Over the weekend, a blogger on “Cookies For Breakfast” wrote about a friend’s experience at a Daniel Tosh comedy show — highlighting how the comedian had made several rape jokes — and even encouraged the audience to rape the woman for speaking out against his offensive rape commentary.
According to the blog post, the woman in question was offended by Tosh’s rape jokes, and yelled out, “Actually, rape jokes aren’t funny!” In response, Tosh said, “Wouldn’t it be funny if that girl got raped by, like, five guys right now? Like right now? What if a bunch of guys just raped her?”
As is typical of this type of controversy (see also: Michael Richards and Tracy Morgan), the incident went viral, and Tosh soon issued the most cursory of non-apologetic apologies, tweeting, “All the out of context misquotes aside, I’d like to sincerely apologize.” He then followed up by explaining “the point i was making before I was heckled is there are awful things in the world but you can still make jokes about them.
So Tosh was making rape jokes to point out how terrible rape is. He’s a regular activist! But more than Tosh’s response to the heckler being offensive and threatening, it was lazy and uncreative. Making a rape joke is easy. If the best you can do to handle a heckler is to threaten her with rape, then you’re probably not a very good comedian.
But Tosh’s lack of comedy skills seem to elude his defenders. In the aftermath of the incident both Laugh Factory owner Jamie Masada and fellow comedian Louis C.K. came to Tosh’s defense (Though he’s got plenty of detractors, like Martha Plimpton, who tweeted, “
@danieltosh I can’t wait to hear your ‘lynching is funny!’ bit. Or would that be a little TOO dangerous?”) Said Masada, “Comedians sometimes tell jokes and sometimes they can be off color. I think Daniel Tosh is one of the funniest comics alive. He is one of the most caring people I know. He had no intentions of hurting anyone.” And Louis C.K., who also defended Tracy Morgan after he made homophobic comments in a stand up routine, took to Twitter to offer tacit support, writing, “Your show makes me laugh every time I watch it. And you have pretty eyes.”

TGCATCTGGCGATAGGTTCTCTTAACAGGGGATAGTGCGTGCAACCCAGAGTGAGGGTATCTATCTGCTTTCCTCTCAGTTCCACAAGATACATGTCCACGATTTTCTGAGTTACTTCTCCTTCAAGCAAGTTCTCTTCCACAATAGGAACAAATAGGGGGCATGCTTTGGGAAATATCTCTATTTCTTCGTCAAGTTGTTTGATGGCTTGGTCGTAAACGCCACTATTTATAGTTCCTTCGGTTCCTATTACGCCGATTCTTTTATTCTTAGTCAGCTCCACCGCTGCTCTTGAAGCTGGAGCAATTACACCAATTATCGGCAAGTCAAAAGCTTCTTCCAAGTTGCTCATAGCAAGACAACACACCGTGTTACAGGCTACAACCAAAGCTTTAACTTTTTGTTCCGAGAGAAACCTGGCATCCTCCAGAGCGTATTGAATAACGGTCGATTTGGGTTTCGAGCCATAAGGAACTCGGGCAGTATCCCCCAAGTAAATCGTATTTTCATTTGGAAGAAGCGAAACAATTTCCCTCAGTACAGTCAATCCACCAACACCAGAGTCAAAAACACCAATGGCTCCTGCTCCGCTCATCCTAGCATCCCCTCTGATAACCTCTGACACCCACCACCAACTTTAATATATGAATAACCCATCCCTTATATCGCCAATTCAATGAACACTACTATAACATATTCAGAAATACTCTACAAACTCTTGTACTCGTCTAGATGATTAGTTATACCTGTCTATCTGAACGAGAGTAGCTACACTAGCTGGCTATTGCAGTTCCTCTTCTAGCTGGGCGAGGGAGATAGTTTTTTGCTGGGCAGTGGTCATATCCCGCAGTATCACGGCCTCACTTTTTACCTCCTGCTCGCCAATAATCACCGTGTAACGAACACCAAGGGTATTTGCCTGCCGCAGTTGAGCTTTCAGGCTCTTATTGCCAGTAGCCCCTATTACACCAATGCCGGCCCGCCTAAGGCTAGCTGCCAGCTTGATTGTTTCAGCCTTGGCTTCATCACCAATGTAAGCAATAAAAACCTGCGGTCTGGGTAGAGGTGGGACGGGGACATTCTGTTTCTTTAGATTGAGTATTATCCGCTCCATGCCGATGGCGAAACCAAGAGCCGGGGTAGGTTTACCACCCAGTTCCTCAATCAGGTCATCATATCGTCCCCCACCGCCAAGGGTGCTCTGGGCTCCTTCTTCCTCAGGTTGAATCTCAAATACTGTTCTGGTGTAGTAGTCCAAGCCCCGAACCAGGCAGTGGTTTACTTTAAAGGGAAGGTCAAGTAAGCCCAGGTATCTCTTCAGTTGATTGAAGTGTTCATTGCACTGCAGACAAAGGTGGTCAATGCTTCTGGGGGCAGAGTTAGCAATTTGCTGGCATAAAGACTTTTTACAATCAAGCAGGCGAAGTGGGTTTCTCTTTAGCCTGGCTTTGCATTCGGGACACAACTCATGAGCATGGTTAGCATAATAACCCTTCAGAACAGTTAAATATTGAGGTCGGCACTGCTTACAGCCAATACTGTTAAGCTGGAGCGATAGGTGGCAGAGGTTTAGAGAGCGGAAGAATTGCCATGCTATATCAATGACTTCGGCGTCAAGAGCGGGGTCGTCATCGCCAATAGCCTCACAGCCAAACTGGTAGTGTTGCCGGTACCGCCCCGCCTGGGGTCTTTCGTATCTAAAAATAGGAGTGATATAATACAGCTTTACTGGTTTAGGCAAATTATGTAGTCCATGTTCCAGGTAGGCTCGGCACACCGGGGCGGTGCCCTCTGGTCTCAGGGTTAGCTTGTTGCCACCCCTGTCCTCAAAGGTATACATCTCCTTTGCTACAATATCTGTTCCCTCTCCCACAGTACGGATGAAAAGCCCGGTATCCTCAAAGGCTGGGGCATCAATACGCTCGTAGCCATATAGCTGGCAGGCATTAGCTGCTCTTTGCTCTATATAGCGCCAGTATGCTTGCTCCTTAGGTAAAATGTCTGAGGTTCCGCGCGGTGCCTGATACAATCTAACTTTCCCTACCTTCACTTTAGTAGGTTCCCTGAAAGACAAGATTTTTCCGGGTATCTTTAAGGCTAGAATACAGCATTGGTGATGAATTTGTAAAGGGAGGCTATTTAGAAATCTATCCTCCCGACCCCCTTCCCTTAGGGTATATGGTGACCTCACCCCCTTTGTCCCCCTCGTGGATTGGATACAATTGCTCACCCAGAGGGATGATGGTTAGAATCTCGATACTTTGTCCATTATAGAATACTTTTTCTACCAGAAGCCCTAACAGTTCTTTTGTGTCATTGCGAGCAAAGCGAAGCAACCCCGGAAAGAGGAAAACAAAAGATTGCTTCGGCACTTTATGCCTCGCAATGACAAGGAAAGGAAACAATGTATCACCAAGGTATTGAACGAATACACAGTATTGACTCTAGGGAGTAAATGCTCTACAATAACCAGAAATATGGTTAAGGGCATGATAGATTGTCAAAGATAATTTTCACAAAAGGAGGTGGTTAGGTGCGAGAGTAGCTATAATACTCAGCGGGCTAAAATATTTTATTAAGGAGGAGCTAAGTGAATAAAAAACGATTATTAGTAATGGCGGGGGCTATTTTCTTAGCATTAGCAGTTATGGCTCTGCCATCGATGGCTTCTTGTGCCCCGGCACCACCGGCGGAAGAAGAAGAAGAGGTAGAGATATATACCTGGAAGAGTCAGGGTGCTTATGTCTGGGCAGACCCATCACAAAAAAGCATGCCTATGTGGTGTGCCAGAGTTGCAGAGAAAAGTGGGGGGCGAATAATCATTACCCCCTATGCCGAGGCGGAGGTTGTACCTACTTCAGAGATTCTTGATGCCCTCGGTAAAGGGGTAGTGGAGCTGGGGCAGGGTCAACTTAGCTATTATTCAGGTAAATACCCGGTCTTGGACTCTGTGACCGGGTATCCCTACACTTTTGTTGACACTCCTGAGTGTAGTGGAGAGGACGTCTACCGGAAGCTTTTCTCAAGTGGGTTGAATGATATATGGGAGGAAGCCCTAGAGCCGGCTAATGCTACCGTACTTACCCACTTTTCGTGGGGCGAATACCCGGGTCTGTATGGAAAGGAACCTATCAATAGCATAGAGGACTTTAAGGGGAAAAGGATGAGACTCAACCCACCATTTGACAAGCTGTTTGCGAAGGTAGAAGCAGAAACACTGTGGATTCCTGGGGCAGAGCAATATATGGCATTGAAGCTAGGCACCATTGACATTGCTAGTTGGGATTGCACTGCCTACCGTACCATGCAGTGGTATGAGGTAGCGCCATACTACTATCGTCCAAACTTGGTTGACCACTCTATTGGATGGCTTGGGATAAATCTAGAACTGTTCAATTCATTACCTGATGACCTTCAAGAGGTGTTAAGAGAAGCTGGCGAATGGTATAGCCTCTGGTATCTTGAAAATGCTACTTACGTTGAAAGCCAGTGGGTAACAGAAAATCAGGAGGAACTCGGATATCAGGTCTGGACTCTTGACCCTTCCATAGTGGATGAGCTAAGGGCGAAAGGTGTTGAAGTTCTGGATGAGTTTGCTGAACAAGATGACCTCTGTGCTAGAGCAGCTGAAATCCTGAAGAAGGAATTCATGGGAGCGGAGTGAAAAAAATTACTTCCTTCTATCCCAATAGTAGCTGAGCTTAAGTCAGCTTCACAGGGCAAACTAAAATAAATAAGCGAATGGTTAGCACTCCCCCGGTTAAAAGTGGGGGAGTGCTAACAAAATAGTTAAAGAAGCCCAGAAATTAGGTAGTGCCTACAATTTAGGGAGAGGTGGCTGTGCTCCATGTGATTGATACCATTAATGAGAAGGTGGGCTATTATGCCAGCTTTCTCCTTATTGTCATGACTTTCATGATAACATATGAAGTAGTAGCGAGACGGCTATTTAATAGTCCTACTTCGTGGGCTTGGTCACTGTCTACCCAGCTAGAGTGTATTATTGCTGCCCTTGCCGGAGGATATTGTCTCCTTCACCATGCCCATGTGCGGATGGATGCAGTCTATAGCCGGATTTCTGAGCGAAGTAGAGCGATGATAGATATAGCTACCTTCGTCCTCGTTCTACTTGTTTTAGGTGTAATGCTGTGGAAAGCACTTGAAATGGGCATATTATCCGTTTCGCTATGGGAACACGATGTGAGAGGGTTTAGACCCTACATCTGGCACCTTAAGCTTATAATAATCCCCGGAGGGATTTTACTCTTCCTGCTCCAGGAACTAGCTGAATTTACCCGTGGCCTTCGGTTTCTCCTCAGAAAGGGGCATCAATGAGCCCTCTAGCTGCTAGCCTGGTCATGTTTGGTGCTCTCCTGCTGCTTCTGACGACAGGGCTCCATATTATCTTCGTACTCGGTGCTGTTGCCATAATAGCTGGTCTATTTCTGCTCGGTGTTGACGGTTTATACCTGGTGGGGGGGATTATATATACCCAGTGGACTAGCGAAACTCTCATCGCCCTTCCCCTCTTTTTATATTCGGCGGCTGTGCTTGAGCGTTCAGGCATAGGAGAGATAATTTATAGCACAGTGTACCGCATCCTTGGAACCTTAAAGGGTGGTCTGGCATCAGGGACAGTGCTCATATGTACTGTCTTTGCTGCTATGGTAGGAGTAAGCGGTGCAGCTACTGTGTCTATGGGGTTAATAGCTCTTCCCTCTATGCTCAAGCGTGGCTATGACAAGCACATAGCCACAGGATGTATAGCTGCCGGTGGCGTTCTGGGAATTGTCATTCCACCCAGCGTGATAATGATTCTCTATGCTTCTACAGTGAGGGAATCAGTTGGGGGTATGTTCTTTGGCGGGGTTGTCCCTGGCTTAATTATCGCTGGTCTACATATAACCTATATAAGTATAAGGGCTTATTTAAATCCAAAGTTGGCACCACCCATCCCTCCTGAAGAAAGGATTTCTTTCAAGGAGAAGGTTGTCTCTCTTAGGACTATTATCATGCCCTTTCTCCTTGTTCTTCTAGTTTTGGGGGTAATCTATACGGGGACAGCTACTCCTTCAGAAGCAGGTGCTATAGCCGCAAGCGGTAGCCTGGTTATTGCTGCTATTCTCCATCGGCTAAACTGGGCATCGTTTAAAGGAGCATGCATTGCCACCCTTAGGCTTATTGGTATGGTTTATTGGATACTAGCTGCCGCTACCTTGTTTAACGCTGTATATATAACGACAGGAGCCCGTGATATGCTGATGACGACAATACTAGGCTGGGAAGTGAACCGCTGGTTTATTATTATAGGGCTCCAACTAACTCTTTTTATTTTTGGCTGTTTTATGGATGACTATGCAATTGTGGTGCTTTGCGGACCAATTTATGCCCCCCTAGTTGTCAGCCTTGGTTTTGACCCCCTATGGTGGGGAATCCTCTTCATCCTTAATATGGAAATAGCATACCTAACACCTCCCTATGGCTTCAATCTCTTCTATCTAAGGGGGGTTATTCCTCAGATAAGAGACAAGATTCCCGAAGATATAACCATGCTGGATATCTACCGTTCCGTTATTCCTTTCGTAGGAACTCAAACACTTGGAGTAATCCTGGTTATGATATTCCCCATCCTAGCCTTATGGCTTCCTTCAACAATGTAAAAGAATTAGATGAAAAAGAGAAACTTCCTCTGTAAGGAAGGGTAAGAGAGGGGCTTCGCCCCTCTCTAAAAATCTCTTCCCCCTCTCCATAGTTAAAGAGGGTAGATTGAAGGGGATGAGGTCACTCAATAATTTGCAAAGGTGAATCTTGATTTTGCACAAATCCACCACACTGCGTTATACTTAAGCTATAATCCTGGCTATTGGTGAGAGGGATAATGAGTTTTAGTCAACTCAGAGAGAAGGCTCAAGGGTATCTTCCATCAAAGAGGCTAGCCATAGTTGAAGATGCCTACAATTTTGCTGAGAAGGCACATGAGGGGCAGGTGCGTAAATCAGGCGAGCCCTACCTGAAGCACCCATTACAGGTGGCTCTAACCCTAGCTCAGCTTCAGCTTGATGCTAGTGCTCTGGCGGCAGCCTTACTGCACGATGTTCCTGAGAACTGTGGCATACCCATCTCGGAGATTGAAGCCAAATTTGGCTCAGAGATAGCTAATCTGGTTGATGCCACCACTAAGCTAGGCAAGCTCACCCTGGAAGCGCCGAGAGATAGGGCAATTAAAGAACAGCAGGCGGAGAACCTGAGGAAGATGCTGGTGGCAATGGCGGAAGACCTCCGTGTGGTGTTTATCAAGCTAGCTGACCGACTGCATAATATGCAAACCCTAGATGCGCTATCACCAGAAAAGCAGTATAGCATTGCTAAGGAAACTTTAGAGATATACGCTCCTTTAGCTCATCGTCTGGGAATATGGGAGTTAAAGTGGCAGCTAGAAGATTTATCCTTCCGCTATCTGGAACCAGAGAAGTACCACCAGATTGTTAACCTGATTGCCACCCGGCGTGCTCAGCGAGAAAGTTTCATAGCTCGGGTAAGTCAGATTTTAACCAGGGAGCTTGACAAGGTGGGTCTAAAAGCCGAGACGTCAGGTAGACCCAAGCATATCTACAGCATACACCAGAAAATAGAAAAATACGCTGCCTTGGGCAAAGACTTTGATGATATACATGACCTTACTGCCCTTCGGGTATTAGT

Masada also denied that Tosh made a personal attack. “I understand where she is coming from, but Daniel Tosh did not attack this young lady,” he said. “I feel bad for her and I apologize to her. If you are a member of the audience and you start dishing out something to a comic and try to be funny, you better be able to take it.”
It seems Masada has a rather warped sense of what’s funny. Telling a comedian that his rape jokes aren’t funny is hardly “dishing out something to a comic [trying] to be funny.”
There are those that might say that the woman was “asking for it” simply by attending the show. Tosh is, after all, fairly well known for his incendiary comic style. And even if one hadn’t seen his stand up before, his Comedy Central show, “Tosh 2.0,” offers a multitude of offensive tropes (his favorite targets include the obese, the eccentric and just women in general). Tosh’s bread and butter is being offensive. But there’s a difference between making a rape joke (which is terrible, granted) and directing a rape joke at a particular member of your audience.
What Tosh did was couch a direct threat in a hypothetical scenario. And as the woman in question notes:
“I should probably add that having to basically flee while Tosh was enthusing about how hilarious it would be if I was gang-raped in that small, claustrophic room was pretty viscerally terrifying and threatening all the same, even if the actual scenario was unlikely to take place. The suggestion of it is violent enough and was meant to put me in my place.”
And what’s the “place” of women in comedy? Certainly not subjects but objects. After all, women can’t be funny — that’s been debated ad nauseam– but raping women is realllllly hilarious.
It sucks that we live in a world where that kind of pushing the envelope is considered so hilarious by so many. Tosh’s fans will defend his right to make rape jokes, claiming that this it’s comedy’s job to make us feel uncomfortable and squirmy. But in Daniel Tosh’s case, “uncomfortable” crosses over to “physically threatened.” And there’s nothing funny about that.